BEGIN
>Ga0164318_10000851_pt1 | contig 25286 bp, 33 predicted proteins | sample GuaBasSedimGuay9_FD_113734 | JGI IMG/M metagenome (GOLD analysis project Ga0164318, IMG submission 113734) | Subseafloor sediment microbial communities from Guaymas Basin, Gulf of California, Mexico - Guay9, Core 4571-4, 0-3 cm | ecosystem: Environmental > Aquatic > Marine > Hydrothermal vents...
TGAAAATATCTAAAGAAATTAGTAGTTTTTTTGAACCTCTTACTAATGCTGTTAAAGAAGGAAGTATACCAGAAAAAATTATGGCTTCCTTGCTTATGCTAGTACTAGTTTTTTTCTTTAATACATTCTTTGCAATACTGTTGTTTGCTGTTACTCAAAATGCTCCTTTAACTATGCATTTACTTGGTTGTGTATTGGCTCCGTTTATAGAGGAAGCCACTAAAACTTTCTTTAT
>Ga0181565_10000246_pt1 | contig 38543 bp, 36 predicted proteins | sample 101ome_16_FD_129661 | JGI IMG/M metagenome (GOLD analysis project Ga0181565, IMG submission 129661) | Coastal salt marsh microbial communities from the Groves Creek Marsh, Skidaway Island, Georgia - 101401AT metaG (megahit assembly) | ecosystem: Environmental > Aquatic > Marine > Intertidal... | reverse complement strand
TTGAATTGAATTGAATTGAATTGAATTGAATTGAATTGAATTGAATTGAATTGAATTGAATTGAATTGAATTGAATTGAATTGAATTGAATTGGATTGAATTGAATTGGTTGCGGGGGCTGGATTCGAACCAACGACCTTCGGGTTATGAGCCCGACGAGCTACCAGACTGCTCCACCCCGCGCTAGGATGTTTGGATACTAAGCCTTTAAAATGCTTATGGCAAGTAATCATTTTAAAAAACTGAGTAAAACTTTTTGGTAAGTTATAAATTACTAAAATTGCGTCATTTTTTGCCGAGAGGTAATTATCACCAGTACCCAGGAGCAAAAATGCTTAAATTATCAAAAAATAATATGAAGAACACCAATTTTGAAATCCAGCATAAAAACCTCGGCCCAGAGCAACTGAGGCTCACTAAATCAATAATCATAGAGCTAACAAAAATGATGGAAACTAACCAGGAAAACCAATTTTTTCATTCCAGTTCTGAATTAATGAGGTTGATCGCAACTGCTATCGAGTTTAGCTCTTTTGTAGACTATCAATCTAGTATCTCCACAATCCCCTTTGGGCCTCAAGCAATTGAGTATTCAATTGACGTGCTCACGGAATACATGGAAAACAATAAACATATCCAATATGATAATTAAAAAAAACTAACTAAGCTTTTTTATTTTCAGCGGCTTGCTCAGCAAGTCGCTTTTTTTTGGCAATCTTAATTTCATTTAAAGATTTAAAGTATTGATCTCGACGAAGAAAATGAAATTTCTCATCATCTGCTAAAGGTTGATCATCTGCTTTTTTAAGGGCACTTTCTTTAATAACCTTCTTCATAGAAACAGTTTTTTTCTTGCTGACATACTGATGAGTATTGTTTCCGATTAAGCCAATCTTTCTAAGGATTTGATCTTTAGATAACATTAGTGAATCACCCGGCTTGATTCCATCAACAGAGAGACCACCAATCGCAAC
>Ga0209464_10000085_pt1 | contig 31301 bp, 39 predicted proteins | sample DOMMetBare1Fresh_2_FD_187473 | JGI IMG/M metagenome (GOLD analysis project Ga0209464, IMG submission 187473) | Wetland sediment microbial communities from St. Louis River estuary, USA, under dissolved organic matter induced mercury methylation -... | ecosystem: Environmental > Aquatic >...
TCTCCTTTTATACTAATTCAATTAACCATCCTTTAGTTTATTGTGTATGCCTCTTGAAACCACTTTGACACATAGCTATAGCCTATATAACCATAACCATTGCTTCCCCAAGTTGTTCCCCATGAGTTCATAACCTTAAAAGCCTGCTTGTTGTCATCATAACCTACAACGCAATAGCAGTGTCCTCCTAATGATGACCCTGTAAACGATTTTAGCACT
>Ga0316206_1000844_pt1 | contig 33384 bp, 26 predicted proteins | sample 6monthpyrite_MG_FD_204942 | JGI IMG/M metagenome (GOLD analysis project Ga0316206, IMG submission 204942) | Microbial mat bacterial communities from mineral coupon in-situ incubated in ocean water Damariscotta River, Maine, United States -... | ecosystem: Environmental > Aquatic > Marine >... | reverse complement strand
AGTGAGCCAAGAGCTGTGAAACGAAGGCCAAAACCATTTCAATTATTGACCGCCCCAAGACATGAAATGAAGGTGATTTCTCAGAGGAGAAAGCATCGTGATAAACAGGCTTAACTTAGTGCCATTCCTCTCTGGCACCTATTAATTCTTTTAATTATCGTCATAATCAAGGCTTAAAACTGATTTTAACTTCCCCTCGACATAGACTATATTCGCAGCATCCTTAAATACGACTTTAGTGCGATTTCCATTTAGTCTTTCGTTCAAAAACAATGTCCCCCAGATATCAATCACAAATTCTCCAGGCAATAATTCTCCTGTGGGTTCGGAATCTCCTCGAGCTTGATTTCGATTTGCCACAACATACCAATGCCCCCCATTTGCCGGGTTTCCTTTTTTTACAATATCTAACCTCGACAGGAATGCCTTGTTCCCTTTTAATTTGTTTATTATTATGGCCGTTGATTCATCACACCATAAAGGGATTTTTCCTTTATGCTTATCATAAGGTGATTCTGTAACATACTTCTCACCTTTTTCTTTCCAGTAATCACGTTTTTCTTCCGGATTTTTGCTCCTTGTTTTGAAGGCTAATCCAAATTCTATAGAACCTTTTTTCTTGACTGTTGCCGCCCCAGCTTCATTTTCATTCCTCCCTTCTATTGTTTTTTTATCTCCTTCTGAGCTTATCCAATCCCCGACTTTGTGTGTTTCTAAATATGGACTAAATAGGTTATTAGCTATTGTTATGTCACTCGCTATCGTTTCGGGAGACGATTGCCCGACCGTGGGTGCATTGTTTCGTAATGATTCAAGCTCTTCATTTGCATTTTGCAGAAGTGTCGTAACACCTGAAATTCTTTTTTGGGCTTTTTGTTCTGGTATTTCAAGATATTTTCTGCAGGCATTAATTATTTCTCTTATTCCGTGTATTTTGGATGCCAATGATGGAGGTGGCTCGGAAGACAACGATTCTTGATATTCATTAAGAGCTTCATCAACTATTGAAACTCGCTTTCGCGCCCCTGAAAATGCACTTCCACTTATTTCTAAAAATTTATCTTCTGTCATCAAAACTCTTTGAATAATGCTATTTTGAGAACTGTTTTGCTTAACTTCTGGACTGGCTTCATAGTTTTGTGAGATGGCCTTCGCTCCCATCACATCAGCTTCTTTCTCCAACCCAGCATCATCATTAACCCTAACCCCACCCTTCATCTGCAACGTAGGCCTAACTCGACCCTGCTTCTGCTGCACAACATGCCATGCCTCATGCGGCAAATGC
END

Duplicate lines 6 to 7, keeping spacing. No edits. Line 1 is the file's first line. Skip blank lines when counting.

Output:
TCTCCTTTTATACTAATTCAATTAACCATCCTTTAGTTTATTGTGTATGCCTCTTGAAACCACTTTGACACATAGCTATAGCCTATATAACCATAACCATTGCTTCCCCAAGTTGTTCCCCATGAGTTCATAACCTTAAAAGCCTGCTTGTTGTCATCATAACCTACAACGCAATAGCAGTGTCCTCCTAATGATGACCCTGTAAACGATTTTAGCACT
>Ga0316206_1000844_pt1 | contig 33384 bp, 26 predicted proteins | sample 6monthpyrite_MG_FD_204942 | JGI IMG/M metagenome (GOLD analysis project Ga0316206, IMG submission 204942) | Microbial mat bacterial communities from mineral coupon in-situ incubated in ocean water Damariscotta River, Maine, United States -... | ecosystem: Environmental > Aquatic > Marine >... | reverse complement strand